With greater visibility comes greater ability to orchestrate the supply chain for efficiency, service and lower costs. Insight into a supplier’s inventory or operation status allows you to react quickly when there are changes in demand, and you can use the insight to store inventory nearer to the point of demand, saving on transportation and logistics.
Smart Last Mile Fulfilment
If you aren’t already using route planning or truckload planning software, you’re falling behind. With last mile fulfilment accounting for as much as a quarter of total costs for express logistics companies, the need to make this operation more efficient is clear. Many Dubai-based retail logistics partners are making heavy use of telematics in this regard, as well as route planning software.
“Retailers are dedicating less and less space to back-end storage, because they want to maximise the front of house space,” says Steve Pyle, CEO, Chef Middle East. “This has forced us to rethink our last mile fulfilment.” Chef Middle East had adopted software that helps it not only track its fleet but also load its vehicles in such a way that the last item in is the first out on the delivery route. “Our routing software also enables us to calculate the most efficient route based on the clients’ preferred delivery time, which saves fuel and maintenance costs.”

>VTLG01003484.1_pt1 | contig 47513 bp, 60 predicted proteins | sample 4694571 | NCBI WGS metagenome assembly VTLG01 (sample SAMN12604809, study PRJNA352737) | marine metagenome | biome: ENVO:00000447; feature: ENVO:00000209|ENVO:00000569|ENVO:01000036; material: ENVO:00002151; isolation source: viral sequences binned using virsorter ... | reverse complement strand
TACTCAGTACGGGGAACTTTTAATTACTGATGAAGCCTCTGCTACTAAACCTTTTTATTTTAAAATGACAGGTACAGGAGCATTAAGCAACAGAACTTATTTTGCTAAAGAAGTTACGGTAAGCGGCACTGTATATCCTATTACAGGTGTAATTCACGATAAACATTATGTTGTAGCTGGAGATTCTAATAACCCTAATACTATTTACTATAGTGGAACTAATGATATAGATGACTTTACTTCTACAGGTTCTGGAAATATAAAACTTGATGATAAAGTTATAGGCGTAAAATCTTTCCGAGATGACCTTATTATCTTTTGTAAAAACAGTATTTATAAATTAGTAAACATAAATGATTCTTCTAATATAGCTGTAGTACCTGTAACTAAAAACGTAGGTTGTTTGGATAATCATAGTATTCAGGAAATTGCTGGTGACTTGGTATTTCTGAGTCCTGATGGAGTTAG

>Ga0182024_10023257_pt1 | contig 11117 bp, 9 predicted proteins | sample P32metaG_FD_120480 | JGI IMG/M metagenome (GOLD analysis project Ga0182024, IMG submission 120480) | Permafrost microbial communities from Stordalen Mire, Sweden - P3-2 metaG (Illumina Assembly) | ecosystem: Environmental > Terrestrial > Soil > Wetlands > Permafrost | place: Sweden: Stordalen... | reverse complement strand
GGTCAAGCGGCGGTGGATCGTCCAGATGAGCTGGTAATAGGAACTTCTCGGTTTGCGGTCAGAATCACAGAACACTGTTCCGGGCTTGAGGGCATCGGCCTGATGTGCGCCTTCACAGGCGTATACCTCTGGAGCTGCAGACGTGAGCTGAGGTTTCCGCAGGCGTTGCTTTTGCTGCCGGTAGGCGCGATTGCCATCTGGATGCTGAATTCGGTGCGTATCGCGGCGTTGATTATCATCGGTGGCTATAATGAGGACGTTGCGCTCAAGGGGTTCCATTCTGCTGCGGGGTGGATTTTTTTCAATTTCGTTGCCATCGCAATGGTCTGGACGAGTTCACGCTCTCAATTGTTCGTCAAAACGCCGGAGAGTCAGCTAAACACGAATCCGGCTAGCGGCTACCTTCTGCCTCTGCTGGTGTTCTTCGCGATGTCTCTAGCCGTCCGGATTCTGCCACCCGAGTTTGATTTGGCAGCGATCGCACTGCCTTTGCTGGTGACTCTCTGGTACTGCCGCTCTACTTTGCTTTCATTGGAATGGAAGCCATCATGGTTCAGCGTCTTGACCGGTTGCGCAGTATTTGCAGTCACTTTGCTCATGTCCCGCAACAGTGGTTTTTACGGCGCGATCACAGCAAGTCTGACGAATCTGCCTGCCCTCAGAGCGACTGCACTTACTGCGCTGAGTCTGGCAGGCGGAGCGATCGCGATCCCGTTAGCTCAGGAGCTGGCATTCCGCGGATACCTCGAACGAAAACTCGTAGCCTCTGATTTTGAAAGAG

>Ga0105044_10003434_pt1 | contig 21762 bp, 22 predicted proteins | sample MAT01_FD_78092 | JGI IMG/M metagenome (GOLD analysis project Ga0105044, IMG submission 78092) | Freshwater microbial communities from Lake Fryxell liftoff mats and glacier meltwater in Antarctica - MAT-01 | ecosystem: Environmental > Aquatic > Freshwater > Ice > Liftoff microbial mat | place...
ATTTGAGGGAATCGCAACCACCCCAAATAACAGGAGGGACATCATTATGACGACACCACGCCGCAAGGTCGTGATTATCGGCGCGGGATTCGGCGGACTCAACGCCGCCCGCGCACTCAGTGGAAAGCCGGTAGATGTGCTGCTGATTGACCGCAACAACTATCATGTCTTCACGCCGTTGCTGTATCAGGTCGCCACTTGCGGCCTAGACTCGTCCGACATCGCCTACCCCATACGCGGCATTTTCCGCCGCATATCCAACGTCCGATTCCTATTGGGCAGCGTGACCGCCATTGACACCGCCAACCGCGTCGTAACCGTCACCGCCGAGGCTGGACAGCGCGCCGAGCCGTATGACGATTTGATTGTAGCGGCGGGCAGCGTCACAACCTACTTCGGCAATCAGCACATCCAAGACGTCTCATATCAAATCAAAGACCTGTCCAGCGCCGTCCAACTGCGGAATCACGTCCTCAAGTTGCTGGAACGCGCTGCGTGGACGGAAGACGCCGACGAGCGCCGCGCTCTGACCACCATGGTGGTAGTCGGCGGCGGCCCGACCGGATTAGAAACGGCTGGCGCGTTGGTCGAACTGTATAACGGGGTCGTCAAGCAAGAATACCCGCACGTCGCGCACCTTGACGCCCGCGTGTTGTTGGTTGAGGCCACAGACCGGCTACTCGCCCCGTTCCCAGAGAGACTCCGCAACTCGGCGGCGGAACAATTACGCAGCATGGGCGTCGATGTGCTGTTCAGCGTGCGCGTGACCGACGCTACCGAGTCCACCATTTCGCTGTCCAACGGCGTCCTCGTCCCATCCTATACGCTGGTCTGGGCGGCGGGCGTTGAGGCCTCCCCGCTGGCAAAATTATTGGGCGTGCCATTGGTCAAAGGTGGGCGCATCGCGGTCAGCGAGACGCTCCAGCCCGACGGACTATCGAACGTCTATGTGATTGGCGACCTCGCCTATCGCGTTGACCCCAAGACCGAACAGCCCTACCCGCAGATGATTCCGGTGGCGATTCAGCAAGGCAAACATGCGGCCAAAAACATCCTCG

For retailers without their own last mile logistics operation, many are turning to express logistics companies with a proven reputation for optimisation. “One of our services that provides a highly efficient solution for retailers is FedEx International DirectDistribution, which delivers a leaner logistics flow and streamlines the shipping process by introducing fewer steps, fewer stops, and fewer obstacles, thereby shortening the supply chain and delivering an enhanced customer experience,” says Taarek Hinedi, vice president of Middle East Operations at FedEx Express.
Blockchain & Smart Contracts
Blockchain enables “smart contracts“ that eliminate disputes over quality issues, late payments, delivery disputes and many other issues that plague logistics companies.
A smart contract, like any contract, consists of agreed upon terms and conditions for execution and delivery of products and services. When a party to the contract meets a condition, such as delivering goods, the smart contract automatically triggers the next step in the process or the associated payment. To prevent fraud, the smart contract might require an electronically signed proof of delivery, ensuring both parties are in agreement. Once the conditions are met, payment or fulfillment is automatic.
The financial services industry has embraced blockchain and smart contracts for currency trades and fund reconciliation. Major companies such as HP, IBM and GE are investing in the technology, which is expected to have a major impact on almost every business.
While LSPs customers in the Middle East won’t be asking for smart contracts right away, it won’t be long before they do. This is another technology to stay abreast of because it will change the way 3PLs manage retail logistics very quickly once it’s ready.
These are just a few of the trends and technologies that will change the future of retail logistics. Some are here now; some are a year or more away. In either case, you should be tuned in to these changes that will have implications affecting your business and operations.